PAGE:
Devise a rescue plan

With all the groundwork out of the way, it's time to get the climber out of the crevasse. There are a lot of methods to choose from, as you will see later in this chapter. Just use the one that looks the best for this particular case, depending on the condition of the climber, the number of rescuers, the equipment available, and any other variables.

Fig. 13-6. Rescue response: a, arresting the fall; b, setting up the anchor and attaching the rope to the anchor; c, checking on the fallen climber (anchor of the climber giving a boot-axe belay not shown for clarity).

Look for the best method that combines simplicity, speed, and safety.

First of all, a climber who falls into a crevasse doesn't necessarily have to come back up at the same spot. Sometimes there's another way out. Check the possibility of lowering or swinging the fallen climber to a ledge. It might be a good spot to rest and perhaps a gateway to a different part of the crevasse where rescue will be easier. Consider whether the bottom of the crevasse looks solid. This could offer another resting spot and a possible path to a climbing route or a snow ramp to the surface.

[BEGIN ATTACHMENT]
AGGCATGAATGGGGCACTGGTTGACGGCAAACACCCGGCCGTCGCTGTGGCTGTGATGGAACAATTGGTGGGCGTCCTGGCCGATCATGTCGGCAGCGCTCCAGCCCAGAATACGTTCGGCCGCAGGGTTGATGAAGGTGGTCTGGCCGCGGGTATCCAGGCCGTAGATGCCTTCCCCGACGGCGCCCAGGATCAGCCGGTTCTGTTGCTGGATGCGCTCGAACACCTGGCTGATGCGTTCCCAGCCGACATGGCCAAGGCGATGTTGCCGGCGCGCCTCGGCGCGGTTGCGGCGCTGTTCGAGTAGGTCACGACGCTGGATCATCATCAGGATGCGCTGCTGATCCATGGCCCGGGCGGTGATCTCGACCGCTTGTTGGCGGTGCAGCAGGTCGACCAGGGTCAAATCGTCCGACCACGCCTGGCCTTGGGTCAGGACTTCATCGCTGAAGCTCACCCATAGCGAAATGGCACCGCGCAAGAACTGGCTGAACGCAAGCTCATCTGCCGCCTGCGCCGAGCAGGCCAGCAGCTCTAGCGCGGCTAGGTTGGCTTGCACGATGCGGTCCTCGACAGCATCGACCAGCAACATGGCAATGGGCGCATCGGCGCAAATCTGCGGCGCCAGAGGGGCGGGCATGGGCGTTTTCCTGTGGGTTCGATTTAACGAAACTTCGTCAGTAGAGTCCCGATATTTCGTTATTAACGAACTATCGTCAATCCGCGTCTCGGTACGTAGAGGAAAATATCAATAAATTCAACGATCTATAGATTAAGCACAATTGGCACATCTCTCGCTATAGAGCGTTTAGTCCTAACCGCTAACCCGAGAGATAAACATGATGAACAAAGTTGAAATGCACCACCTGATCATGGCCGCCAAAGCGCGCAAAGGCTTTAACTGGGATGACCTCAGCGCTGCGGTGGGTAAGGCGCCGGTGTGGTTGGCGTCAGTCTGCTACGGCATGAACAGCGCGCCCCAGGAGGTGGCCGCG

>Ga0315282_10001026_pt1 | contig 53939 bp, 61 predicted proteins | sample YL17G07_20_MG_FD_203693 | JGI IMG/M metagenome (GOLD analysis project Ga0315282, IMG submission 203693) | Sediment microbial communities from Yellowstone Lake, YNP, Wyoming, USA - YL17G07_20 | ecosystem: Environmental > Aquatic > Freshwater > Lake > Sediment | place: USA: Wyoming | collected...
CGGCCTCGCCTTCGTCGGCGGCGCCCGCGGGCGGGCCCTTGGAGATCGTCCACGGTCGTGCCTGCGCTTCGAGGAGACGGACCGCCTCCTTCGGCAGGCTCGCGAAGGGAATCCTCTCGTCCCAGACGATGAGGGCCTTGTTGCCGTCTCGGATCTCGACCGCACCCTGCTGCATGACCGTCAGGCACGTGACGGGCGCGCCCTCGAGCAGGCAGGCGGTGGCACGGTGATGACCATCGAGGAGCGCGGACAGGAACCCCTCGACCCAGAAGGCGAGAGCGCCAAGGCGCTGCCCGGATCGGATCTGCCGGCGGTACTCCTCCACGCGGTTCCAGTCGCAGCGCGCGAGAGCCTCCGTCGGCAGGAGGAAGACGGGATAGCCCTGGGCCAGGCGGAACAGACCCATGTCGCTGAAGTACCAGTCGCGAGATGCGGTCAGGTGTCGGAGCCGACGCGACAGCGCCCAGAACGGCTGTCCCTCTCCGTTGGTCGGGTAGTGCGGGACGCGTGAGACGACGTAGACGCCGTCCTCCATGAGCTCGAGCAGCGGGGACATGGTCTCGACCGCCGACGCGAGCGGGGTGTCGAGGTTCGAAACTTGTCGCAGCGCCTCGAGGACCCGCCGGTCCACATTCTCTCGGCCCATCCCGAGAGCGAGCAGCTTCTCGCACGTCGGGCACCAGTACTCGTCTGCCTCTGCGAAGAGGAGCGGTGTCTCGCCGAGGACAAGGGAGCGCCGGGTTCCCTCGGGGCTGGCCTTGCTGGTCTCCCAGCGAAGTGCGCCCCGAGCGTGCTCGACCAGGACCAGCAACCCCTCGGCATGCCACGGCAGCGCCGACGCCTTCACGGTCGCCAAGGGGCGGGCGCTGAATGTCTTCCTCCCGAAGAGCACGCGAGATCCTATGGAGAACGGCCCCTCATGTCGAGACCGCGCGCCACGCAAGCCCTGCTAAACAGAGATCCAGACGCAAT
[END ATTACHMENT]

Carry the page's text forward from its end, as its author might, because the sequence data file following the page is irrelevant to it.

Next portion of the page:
Whatever the rescue method, be sure the rope is padded to keep it from digging into the lip of the crevasse. A buried rope will sabotage either the rescuers' efforts to hoist the climber up over the lip or the climber's own attempts to prusik out. For padding, slide an ice-axe shaft, a ski, an ensolite pad, or even a pack under the rescue rope at the edge of the crevasse. (Anchor the padding so it can't fall into the crevasse.)

Throughout the rescue, everyone on top must be tied to the anchor or clipped into a prusik sling tied to an anchored rope or on belay at all times. If your party is large enough, assign one climber to brace and guard the anchor. Establish additional anchors if necessary.

Always remember who you're trying to help. Avoid knocking snow or ice down on the person in the crevasse. Keep talking to the fallen climber. Give reassurance and information about what's going on and enlist ideas for making the rescue go more smoothly.

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